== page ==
In this chapter, astonishingly, we continue the tale of Old Bolkonsky, as he goes about sending his servants on errands and trying to decide where to sleep.  And, finally, as he is dropping off to sleep, he knows there’s something he needs to think about in that letter . . .

If he’d read the letter and been terrified and worried, that I think would have been a powerful piece of writing from Tolstoy.

But it’s sheer genius to have his mind turn back to him as “a young general, without one wrinkle on his brow”.  Another brilliant, brilliant chapter.

6 thoughts on “One-Year War and Peace 10.3 – The Realisation

  1. Why would his cot rock back and forth? Were there earth tremors in that area of Russia around that time? Or would it have been he himself, who was rocking the bed?

    Just a thought . . .

    You know, I really hoped that old fart was croak right there and then.

    What wretched thoughts I have when I rise early; it’s 5:20 am here in Toronto – a Wednesday morning. We’ve just had a snowfall and the plow has been around. Any reason they can’t do ‘supermarket parking lots’ at that hour? Then do apartment building lots around six or so?

    Guess not.

  2. Well, I don’t think I can feel quite so eager to see Old Prince Bolkonsky shuffle off this mortal coil as you, Carly. I certainly agree that he has been a pretty obnoxious old thing – but always, when it’s Tolstoy telling the story, we get a real glimpse into the humanity – and even the beauty – that is always there, somewhere, admist all the ugliness. We see it in this chapter, as you point out, Matt, in this glimpse back to his earlier life where we are reminded that he, too, was once a young and vibrant person. The Old Prince has never, in my view, been bad person – just more of an old square peg with no place in a world of new round holes. From the time we first met him, we have, I think, been presented with a man who not only belongs to a time that hs now gone but who also, more to the point, doesn’t belong where he now is. And in this chapter, I feel, this is driven home with such bitter pathos, as we see the Old Prince roaming reslessly through the house, unable to find anywhere to rest and be at peace. It seems like a metaphor for his life. I would hate to have to live with him – but, in this chapter, I cannot help but feel for him.

  3. Oh, there’s a reason you want him around?
    What’s nice about him?

    I’d like to see him gone, so that Marya can finally live the life she’s entitled to . . . a normal life, where she can go out. As long as that old crow is alive, she can’ go anywhere. She can’t do anything with her life.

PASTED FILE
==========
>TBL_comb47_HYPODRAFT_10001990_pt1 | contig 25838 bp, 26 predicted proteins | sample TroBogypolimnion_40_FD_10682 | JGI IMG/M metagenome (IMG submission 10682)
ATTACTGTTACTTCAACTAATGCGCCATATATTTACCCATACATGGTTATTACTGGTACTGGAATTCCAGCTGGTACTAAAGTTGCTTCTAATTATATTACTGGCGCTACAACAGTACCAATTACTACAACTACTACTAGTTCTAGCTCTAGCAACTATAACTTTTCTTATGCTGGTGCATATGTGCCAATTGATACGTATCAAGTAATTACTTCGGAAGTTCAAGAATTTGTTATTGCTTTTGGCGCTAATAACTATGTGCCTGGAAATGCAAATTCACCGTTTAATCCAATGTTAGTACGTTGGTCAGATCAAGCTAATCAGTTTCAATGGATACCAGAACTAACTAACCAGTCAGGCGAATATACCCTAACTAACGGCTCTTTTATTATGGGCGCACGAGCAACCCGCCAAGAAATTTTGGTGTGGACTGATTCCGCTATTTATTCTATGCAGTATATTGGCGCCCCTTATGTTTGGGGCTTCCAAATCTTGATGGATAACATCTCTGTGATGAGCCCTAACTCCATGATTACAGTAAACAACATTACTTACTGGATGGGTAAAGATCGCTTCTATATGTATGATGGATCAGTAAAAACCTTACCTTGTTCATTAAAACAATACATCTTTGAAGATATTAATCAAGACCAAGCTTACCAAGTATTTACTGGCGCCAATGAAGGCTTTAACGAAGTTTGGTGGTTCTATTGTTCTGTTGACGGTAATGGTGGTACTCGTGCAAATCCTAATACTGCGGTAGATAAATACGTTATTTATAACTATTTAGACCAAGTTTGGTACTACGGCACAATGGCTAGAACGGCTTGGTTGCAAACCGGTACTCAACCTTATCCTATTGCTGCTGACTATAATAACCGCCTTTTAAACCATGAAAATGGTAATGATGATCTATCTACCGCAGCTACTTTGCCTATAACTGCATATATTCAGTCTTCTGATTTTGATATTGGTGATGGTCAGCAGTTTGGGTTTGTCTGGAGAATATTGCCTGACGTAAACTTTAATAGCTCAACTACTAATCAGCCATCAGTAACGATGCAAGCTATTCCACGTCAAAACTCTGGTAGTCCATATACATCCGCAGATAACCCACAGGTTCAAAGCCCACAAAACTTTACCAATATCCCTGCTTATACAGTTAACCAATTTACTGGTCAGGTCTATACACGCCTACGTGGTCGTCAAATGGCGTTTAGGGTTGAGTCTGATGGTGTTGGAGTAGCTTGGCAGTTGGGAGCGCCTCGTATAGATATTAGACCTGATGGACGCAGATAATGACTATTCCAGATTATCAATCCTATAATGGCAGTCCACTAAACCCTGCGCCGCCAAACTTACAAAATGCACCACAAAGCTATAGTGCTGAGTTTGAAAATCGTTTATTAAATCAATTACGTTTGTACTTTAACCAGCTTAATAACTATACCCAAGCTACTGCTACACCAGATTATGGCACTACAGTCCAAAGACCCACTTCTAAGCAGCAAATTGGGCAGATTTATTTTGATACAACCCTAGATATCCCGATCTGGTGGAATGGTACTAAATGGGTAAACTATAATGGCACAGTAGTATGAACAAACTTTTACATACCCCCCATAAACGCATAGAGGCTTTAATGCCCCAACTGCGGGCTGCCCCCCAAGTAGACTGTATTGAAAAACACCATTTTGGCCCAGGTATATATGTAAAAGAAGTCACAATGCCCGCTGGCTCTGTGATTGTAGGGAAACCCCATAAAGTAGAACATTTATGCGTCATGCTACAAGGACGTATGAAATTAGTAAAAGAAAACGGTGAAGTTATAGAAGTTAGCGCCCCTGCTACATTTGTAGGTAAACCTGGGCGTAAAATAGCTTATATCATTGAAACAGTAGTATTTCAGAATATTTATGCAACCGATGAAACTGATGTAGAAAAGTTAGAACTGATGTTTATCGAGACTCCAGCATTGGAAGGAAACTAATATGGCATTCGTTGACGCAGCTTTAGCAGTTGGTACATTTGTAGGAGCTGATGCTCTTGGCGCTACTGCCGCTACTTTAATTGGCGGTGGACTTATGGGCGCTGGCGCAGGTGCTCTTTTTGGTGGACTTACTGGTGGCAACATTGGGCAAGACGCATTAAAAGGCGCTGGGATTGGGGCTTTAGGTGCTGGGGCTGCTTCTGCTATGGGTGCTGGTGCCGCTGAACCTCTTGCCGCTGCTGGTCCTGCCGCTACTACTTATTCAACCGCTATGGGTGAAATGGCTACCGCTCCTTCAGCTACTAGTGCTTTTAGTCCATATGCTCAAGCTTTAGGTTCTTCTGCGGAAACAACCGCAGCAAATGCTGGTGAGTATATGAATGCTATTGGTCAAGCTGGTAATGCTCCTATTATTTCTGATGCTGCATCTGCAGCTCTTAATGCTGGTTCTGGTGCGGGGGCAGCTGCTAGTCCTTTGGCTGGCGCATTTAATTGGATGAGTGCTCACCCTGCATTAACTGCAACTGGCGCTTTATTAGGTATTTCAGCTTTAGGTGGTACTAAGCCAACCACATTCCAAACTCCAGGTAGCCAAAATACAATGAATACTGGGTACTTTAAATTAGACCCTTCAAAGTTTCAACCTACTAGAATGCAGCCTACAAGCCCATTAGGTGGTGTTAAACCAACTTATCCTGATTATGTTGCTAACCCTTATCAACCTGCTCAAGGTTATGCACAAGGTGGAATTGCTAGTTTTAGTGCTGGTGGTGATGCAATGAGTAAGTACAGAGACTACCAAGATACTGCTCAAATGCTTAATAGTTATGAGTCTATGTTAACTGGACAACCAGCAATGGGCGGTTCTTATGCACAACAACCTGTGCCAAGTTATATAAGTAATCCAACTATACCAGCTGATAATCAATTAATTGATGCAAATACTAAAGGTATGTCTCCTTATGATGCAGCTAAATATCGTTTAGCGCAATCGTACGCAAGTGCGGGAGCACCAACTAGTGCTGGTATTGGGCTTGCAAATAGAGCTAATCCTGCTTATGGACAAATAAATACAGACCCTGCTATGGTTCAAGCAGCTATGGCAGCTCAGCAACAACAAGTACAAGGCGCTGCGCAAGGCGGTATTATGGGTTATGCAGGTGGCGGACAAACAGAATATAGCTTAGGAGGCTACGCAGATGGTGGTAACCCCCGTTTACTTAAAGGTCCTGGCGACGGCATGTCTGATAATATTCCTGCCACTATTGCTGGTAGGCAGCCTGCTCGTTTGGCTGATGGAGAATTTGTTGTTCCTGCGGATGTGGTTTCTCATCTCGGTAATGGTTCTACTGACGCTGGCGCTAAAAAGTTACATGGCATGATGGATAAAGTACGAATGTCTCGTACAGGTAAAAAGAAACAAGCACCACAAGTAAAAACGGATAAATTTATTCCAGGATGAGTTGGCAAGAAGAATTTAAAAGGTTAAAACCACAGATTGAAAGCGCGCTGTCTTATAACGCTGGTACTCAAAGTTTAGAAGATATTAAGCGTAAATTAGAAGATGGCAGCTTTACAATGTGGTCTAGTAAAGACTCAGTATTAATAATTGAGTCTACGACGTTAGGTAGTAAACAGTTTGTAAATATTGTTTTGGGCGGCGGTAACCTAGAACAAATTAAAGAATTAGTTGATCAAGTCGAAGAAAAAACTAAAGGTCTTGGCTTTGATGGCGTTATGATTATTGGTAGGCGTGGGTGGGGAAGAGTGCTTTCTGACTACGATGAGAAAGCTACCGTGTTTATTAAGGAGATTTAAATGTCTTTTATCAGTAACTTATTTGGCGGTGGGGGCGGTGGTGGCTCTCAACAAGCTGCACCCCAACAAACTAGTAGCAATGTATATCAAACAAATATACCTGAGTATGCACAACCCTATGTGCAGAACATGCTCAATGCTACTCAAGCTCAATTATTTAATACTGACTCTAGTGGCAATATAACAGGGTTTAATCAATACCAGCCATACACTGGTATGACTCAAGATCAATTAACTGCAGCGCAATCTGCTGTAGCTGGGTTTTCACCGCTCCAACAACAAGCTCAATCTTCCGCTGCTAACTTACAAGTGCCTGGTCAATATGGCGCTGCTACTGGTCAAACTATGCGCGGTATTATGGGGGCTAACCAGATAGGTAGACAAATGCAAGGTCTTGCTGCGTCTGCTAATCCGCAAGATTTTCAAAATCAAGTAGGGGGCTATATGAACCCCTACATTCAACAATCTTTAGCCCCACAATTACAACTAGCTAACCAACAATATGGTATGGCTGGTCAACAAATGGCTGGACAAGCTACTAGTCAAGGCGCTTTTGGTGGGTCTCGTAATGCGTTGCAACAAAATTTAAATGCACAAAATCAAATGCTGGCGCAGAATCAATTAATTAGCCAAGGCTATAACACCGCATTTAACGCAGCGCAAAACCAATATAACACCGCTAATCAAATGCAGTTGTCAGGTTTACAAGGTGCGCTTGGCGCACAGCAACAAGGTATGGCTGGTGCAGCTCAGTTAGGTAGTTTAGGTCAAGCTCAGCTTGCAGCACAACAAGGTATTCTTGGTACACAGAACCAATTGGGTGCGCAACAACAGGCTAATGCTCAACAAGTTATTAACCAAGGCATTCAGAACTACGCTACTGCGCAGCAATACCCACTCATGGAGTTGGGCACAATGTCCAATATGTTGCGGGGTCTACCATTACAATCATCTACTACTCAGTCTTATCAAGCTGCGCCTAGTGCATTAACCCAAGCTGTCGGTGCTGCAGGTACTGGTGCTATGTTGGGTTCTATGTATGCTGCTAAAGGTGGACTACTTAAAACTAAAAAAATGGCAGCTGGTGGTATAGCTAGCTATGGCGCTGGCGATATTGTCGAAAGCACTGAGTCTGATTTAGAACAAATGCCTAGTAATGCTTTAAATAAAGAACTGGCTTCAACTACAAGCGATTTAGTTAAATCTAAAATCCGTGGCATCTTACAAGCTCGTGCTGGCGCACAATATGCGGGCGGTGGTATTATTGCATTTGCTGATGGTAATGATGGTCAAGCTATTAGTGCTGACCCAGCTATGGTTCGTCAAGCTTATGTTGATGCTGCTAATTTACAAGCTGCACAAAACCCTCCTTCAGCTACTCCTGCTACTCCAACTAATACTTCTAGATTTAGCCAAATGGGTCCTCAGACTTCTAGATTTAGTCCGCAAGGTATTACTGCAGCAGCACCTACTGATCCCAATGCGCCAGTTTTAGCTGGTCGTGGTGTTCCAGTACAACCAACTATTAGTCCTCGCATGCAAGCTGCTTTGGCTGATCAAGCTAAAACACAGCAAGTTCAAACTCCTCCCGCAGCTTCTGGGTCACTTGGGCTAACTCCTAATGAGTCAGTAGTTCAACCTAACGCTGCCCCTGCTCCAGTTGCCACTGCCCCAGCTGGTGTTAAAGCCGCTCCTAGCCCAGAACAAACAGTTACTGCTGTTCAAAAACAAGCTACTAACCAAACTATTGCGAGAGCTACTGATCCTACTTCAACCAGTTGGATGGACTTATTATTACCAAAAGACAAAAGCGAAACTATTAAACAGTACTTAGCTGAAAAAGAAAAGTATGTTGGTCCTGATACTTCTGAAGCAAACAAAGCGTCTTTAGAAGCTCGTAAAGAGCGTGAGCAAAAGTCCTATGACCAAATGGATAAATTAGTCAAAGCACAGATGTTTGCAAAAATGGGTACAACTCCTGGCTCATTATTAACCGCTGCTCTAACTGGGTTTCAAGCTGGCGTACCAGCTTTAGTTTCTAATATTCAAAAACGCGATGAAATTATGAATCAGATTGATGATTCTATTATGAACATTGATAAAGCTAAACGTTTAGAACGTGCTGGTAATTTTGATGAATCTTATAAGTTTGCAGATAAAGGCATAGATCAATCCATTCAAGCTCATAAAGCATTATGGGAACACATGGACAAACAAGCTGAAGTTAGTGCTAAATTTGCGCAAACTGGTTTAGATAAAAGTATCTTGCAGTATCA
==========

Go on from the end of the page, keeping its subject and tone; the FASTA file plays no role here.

I do not have any feeling for that character; he’s an old creep – I cannot find a thing to like about him.

    Perhaps had you lived in that time, in that place, within that family, you yourself, being a man, would not be stifled.

    But would you like to know that your sister is being choked off from life like that?

    Sorry – I look forward to his last breath. I know Tolstoy is going to make us feel sorry for him when we come to that part, but I’m not going to be too impressed by it.

  4. Don’t get me wrong Carly – I don’t for a moment think I would actually want to live with him, nor that I wouldn’t feel stifled by him. I guess I’m commenting more on Tolstoy’s writing than on the Old Prince – the way he humanises all his characters so, at least for me, there seems to be some worth or value within them. In a way, I feel we’ve seen glimpses of this all along with the Old Prince – such as his hidden, but deeply felt, anguish at the death of Lisa and now at this view of him as someone who was once so full of life and is now sinking deeper and deeper into confusion, despair and fear. So, while I certainly don’t want Old Prince Bolkonsky as my best buddy, I guess I’d love to have Tolstoy write my obituary!!

  5. I guess it just shows the strength of the characterisation that Old Bolkonsky raises such emotion in us. I am kind of with Ian – I don’t like the guy at all, and there’s no excuse for his behavour – but at the same time, Tolstoy reminds us that he’s a three-dimensional human who became more and more bitter and twisted, not a two-dimensional monster.

  6. The only real goodness I saw in him was when Andrei told him that if Lise had a son, he wanted him to keep him in the household, if anything happened to him.
    That was when the old man showed surprise and displeasure with his son – he didn’t approve of the way Andrei wanted to take the child away from its mother.
    At that time, I didn’t like Andrei much either.

    Well, that’s what a book discussion’s all about – people see things differently.

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